Things take a turn around the 22:30 mark. Precisely at 22:59, Trey releases a lick that sounds like it belongs in the Book of Revelation. It is out of left field, melodically, and the only acceptable reaction is demonstrated by Fish, an ecstatic yawp released a few bars later. I can relate. And we all know we're headed for the abyss.

The 10 minutes that follow those screams are some of the greatest Phish I know. Pure groove. The mist has turned into a headlight and is focusing into a laser. The laser fully congeals at 27:12 in a beguiling moment of unity between Page and Trey where both of them careen toward a strange half-step modulation at the same time. Mike decides to play with the modulation and the band melts into a transcendent segment. 29:00 through 32:00 is Desert Island Phish for me. I cried the first time I heard Trey's whirling siren, Page's Rhodes, and Fishman's tom drums come together during the 29th minute. The culminating groove won't blow anyone's mind. It isn't the loudest thing they ever played. It's just a joyful moment. So joyful that they were compelled to bring their voices into it, singing that pesky half-step interval that's been haunting the entire jam so far. This is the greatest kind of Phish moment -- one so familiar that seems like it must have been played before, but in fact is impossibly unique and divinely attached to every note that preceded it.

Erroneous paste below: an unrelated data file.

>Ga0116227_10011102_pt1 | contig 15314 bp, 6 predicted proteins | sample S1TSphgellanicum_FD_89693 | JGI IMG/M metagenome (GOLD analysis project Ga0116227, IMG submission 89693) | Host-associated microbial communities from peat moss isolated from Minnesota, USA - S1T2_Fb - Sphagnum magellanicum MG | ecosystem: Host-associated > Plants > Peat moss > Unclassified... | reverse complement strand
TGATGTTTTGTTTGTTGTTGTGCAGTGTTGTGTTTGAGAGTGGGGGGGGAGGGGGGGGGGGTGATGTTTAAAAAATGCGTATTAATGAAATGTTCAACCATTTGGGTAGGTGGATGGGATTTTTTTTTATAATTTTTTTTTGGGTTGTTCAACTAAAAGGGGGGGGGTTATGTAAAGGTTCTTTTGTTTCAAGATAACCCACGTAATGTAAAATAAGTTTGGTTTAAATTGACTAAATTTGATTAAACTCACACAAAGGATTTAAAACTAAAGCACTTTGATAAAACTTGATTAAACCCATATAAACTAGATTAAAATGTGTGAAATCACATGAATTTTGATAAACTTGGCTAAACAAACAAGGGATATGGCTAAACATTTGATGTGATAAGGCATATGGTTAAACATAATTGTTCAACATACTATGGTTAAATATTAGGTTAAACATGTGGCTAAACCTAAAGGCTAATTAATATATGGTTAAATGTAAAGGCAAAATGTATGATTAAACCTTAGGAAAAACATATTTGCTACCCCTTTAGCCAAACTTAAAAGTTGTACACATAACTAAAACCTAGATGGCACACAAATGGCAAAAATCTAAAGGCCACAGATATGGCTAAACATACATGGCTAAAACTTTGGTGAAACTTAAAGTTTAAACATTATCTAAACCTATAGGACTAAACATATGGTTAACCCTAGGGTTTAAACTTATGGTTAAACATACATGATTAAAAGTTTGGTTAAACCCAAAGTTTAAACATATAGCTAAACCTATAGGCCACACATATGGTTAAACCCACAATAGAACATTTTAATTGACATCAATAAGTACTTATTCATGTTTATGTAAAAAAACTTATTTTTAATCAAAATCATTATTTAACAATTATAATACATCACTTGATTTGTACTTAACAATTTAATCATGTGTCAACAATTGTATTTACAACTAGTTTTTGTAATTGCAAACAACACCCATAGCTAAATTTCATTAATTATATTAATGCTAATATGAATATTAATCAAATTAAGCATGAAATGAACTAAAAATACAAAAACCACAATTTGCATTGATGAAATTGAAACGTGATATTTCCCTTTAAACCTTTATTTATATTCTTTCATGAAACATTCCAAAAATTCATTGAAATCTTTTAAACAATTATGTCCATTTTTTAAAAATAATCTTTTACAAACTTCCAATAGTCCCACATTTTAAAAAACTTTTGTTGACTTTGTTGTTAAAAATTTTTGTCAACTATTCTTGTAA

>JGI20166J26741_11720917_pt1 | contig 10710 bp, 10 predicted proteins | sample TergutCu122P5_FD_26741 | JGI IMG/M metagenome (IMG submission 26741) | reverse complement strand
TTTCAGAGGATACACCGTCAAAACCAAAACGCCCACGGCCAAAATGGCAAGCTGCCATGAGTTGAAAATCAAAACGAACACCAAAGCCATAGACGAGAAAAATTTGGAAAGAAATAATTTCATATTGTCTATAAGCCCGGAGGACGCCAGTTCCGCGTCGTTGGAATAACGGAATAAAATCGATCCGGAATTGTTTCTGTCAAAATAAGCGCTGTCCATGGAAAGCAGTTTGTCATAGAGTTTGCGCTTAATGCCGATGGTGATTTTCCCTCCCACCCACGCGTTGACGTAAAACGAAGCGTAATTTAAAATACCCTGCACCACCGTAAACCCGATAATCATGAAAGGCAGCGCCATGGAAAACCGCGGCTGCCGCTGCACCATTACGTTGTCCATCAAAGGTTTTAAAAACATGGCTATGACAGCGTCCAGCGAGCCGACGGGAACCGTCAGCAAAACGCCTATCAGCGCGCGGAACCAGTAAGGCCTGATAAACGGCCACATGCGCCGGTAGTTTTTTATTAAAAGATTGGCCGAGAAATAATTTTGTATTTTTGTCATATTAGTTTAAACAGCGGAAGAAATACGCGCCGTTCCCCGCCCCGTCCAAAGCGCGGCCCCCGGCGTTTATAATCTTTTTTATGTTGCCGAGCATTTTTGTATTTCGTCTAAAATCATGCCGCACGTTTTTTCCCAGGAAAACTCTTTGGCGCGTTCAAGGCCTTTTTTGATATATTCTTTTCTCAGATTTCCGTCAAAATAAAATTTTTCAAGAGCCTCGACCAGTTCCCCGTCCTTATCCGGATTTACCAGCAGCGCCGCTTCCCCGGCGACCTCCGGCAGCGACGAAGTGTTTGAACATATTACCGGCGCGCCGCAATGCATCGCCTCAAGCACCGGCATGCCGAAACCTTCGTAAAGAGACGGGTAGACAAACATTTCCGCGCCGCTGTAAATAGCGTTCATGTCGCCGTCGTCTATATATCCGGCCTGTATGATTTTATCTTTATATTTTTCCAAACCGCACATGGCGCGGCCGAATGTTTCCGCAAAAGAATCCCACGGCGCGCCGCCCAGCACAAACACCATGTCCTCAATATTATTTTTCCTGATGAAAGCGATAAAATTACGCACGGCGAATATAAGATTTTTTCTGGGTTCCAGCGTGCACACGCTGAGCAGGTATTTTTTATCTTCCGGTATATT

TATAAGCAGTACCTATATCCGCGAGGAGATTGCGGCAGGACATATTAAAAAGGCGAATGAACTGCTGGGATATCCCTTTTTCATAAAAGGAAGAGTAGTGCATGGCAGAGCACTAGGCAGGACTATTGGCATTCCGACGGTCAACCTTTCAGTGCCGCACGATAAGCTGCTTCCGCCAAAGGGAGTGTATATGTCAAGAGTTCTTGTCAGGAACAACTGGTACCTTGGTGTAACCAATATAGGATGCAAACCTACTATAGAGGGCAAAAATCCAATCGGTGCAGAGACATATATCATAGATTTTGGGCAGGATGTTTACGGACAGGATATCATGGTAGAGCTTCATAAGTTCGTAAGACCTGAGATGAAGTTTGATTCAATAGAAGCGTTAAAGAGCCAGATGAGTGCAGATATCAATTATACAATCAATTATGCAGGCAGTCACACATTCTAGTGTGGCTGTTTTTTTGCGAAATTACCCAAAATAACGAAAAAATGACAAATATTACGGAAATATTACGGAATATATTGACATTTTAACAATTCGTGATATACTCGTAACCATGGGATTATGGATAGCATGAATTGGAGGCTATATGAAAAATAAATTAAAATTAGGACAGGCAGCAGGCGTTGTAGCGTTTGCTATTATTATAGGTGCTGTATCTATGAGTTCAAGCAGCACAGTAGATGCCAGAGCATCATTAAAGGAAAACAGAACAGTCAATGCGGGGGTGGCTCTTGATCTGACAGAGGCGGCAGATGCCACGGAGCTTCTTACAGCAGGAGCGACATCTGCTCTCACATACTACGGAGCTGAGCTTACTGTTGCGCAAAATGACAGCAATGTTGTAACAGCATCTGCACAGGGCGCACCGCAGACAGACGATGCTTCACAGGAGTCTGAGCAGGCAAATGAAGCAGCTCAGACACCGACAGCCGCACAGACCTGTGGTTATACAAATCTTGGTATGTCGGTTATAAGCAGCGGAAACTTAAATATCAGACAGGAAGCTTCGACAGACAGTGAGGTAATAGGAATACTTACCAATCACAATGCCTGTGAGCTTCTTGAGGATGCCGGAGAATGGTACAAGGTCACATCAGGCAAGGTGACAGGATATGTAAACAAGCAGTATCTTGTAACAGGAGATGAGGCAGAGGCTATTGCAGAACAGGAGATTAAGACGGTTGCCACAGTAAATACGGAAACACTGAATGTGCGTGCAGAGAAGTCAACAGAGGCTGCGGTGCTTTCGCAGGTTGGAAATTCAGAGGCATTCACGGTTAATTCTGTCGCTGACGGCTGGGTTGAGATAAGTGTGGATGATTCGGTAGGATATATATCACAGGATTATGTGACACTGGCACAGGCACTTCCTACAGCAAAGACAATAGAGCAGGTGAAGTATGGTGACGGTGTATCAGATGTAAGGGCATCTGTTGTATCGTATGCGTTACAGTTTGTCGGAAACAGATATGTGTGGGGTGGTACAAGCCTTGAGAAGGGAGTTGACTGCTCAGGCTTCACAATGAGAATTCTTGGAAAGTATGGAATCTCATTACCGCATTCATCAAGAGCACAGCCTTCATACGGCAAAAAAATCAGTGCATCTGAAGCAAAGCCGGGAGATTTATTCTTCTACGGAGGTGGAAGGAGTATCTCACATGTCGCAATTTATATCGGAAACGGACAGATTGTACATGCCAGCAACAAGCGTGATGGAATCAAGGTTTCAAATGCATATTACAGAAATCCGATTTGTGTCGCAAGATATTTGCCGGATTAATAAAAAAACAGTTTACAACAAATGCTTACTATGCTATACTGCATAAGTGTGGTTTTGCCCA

After that, they begin to progress back to silence. The final 20 minutes are very diverse for how patient everyone sounds. They are beginning to rest in their terrific work. It's strange that the band probably reaches peak volume after 42:50, as they shriek and howl and shift, yet it all feels very calming. By 45:00, they are in the magical space that only can occur after they have found their fabled It for a while. The full wind-down is indescribably knotted and unpredictable and exciting.

I'll never forget the feeling I had the first time I heard the ending. I have the same sensation when I watch a movie with a good finish. No Country for Old Men comes to mind. "And then I woke up." Cut to black. You want more, but you know it's over, and rightfully so. The music stops and you relax in the same silence you came from, but you are changed. The silence has become alive and electric and somehow more peaceful than you remember.